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SUMMER STROKES: Jaquelin Perry and Chip Hemingway showcase work at Spectrum

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Jaquelin Perry and Chip Hemingway showcase two different views of summer

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As summer nears its end and the sun’s scorching afternoon rays soften to a peach-tinged glow, North Carolina artists Chip Hemingway and Jaquelin Perry are more than likely outside. The painters, who work mostly en plein air, prefer the summer to its milder brethren, as evidenced by the large body of work the artists have devoted to the season. Now on display through the end of September, Spectrum Gallery is showing a selection of those works in an exhibition titled, “Two Views of Summer.”

FISH BEACH: Chip Hemingway painted Fish Beach of Monhegan Island in Maine as part of his latest summer-inspired works. Courtesy photo

FISH BEACH: Chip Hemingway painted Fish Beach of Monhegan Island in Maine as part of his latest summer-inspired works. Courtesy photo

“My paintings are about life,” Perry says. “During the summer, I can get outside and paint every day. The winter just doesn’t speak to me in the same way, so that’s when I am going to the grocery store to buy fresh flowers, and fruits and vegetables to set up my own still-life scenes. I don’t really like to paint from photographs.”

The artist hails from Colerain, a rural town in the northeastern corner of the state, just west of the Albemarle Sound. The area offers no shortage of inspiration, from dilapidated barns to scenic fields of what Perry calls “the usual suspects”: cotton, corn, peanuts, soybean, and sage. Her husband grows it all on the couple’s farm.

Another crop that Perry’s husband grows (though this one, she says, is for fun): sunflowers. In the artist’s “Sunflowers on the Farm” (16 inches by 20 inches, oil on canvas), a dirt road winds through tall stalks of the flowers to a whitewashed barn. Perry’s loose strokes and palette of summer greens and yellows complement the pale pastels of an early evening sky.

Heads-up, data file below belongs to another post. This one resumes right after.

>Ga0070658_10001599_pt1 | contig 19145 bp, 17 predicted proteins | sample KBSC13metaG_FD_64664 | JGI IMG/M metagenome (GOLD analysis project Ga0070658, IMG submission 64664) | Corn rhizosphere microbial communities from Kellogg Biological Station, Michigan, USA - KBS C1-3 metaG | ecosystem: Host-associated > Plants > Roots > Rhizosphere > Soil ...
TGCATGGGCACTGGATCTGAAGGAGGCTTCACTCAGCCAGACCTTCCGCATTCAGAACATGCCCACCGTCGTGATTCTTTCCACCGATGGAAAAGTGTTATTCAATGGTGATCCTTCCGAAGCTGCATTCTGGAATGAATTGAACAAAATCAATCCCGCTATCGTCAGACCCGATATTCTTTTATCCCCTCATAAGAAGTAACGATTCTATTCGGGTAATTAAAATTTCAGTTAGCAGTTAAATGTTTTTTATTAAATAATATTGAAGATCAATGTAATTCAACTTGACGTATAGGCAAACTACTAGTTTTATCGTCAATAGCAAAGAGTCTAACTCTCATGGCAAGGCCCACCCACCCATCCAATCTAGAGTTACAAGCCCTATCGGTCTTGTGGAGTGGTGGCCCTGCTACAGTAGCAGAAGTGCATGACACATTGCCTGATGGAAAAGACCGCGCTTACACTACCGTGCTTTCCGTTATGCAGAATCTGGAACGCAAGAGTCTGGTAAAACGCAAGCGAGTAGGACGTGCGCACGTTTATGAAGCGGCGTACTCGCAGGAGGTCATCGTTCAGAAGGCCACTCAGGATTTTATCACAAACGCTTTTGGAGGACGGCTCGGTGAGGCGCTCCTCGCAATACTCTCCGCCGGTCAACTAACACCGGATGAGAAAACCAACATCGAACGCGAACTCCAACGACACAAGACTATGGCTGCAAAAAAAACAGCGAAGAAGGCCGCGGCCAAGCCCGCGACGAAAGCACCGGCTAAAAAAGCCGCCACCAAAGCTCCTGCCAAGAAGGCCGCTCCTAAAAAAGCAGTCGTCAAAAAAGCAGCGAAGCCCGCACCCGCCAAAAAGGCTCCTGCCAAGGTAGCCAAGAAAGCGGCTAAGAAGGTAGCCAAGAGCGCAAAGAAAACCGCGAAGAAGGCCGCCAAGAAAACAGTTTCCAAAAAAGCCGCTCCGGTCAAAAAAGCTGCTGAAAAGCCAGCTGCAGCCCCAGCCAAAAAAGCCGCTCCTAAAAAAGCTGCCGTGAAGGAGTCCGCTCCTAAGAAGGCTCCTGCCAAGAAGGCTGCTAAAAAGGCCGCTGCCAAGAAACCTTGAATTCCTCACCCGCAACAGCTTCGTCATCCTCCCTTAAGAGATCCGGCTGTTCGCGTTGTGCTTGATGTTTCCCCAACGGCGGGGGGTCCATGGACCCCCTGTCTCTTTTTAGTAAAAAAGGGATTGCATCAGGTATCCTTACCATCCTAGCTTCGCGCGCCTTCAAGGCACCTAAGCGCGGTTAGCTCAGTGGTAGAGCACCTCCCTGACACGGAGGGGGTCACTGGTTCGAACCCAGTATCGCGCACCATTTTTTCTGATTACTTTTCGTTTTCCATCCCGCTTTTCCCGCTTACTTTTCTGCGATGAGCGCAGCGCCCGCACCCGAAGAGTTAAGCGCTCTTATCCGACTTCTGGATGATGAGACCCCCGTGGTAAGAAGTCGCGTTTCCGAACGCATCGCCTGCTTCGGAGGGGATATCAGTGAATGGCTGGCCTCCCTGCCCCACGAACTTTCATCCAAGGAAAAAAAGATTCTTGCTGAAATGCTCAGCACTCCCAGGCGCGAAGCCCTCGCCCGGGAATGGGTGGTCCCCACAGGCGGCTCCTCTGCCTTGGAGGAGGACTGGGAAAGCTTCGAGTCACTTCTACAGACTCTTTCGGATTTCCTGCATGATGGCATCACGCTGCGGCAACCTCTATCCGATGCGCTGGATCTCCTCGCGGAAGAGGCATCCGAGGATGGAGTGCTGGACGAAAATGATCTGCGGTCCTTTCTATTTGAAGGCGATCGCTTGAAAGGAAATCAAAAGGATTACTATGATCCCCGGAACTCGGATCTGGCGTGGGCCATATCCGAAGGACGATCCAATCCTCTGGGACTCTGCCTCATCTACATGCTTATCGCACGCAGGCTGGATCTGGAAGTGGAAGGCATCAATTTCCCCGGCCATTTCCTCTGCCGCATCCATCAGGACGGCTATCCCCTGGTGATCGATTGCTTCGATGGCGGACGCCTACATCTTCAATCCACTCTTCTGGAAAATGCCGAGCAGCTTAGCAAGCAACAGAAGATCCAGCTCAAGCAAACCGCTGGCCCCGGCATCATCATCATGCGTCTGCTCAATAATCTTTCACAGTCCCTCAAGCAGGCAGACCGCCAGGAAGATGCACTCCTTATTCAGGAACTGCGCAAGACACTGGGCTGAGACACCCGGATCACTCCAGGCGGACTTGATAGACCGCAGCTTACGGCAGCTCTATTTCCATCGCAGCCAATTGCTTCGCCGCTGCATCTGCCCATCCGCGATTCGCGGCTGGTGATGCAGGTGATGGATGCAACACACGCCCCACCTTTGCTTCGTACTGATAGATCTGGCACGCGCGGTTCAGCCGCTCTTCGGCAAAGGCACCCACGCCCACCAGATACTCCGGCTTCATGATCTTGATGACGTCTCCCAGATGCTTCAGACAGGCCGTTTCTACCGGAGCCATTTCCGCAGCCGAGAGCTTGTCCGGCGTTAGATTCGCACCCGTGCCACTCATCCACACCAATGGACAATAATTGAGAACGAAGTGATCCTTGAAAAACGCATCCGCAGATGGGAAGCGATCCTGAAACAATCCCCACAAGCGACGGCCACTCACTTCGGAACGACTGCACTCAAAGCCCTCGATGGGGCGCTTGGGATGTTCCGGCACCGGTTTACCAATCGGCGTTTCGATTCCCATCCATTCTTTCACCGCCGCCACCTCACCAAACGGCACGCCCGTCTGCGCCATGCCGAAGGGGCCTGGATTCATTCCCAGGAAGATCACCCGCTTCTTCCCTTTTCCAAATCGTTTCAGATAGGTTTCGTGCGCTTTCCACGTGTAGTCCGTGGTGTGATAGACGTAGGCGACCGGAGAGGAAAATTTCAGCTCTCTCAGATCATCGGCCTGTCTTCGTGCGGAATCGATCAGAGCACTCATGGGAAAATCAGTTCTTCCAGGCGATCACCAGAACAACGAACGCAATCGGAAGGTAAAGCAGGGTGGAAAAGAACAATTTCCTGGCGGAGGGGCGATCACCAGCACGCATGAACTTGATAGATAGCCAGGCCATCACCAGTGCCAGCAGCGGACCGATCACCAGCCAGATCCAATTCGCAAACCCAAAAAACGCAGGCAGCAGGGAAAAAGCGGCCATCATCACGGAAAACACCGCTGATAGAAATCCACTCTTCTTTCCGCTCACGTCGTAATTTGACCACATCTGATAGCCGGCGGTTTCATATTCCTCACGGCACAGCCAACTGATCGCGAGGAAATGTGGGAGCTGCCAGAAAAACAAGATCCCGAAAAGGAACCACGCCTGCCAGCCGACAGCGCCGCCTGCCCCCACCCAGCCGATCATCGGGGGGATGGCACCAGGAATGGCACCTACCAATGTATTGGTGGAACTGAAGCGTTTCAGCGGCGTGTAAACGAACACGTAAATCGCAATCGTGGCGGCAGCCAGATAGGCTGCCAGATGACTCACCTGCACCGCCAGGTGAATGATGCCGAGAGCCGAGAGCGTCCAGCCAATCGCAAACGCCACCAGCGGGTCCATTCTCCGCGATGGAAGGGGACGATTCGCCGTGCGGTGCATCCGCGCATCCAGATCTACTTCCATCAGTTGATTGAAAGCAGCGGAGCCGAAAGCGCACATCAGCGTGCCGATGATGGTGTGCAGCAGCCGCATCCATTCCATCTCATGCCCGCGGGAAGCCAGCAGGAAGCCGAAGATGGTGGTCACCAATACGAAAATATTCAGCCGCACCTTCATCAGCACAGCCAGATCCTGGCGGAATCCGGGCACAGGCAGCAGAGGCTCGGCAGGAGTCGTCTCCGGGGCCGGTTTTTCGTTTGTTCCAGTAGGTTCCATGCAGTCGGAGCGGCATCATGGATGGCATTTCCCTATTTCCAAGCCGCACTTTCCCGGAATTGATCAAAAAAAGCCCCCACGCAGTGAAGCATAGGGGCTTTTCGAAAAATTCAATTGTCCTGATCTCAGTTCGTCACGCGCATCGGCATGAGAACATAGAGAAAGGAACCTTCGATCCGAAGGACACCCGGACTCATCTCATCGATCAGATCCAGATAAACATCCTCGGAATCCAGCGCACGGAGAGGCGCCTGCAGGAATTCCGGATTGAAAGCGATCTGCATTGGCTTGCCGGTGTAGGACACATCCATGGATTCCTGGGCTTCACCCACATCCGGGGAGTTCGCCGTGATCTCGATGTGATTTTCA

It’s not just Perry’s surroundings that inspire her, though. Creativity is in her bloodline, most immediately with her mother, Jaqueline Jenkins. Though her mother’s life tragically ended at a young age, Perry is quick to credit her as a muse, along with her grandmother, who just so happened to live down the street from a young Chip Hemingway.

Hemingway, now a father of three, fondly recollects growing up near the Outer Banks and returns regularly to inspect projects he is working on as a principal for Bowman Murray Hemingway Architects. Among these projects is the North Carolina Aquarium at Roanoke Island and the Donal C. O’Brien Sanctuary and Audubon Center at Pine Island in Corolla. Hemingway has left his footprint in Wilmington with work on projects such as the aquarium at Fort Fisher, among others.

“I tell people all the time I draw straight lines during the day and curved lines at night,” Hemingway says. “Painting is kind of like a release from the carefully thought-out lines and drawings you do as part of architecture. My paintings are instead quick, expressive ways to capture where I am.”

During the summer, there’s no telling where Hemingway is. The artist has traveled all the way up to Nantucket back down to Nicaragua these past few months, painting supplies and surfboard in tow. Like Perry, he captures scenic beaches and dirt roads with loose, instinctive strokes on the canvas.

In the artist’s piece “Fish Beach” (24 inches by 30 inches, oil on canvas), the viewer catches a glimpse of Monhegan Island, formerly a Brittish fishing camp made famous by the artists who would settle in for the summer there (Edward Hopper, George Bellows and Jamie Wyeth, to name a few). Hemingway, too, was captivated by the island’s beauty, reconstructing it with neutral tones of earthy greens and browns and his signature pastel sky tinged with the same Carolina blue that lights up Perry’s canvases.   

“Both Jaquelin and Chip capture the landscape really well, but what you’re seeing are two very different views of summer,” Rhonda Stroud of Spectrum Gallery says. “Chip is very much a coastal painter, capturing different scenes from his travels up and down the coast, while Jaquelin is inspired by what’s in her more immediate surroundings, including the florals and bald cypress trees you don’t find right on the beach.”

Despite disparate views, so to speak, the artists agree that their connection to nature drives their work. “Everything I do, including my architecture, is deeply rooted in nature,” Hemingway concludes. “For me, art is all about how we can connect to the beauty that’s around us.”

Two Views of Summer
Art work by Jaquelin Perry and Chip Hemingway
Hangs through September
Spectrum Gallery
The Forum, 1125-J Military Cutoff Rd. • (910) 256-2323, ext 3

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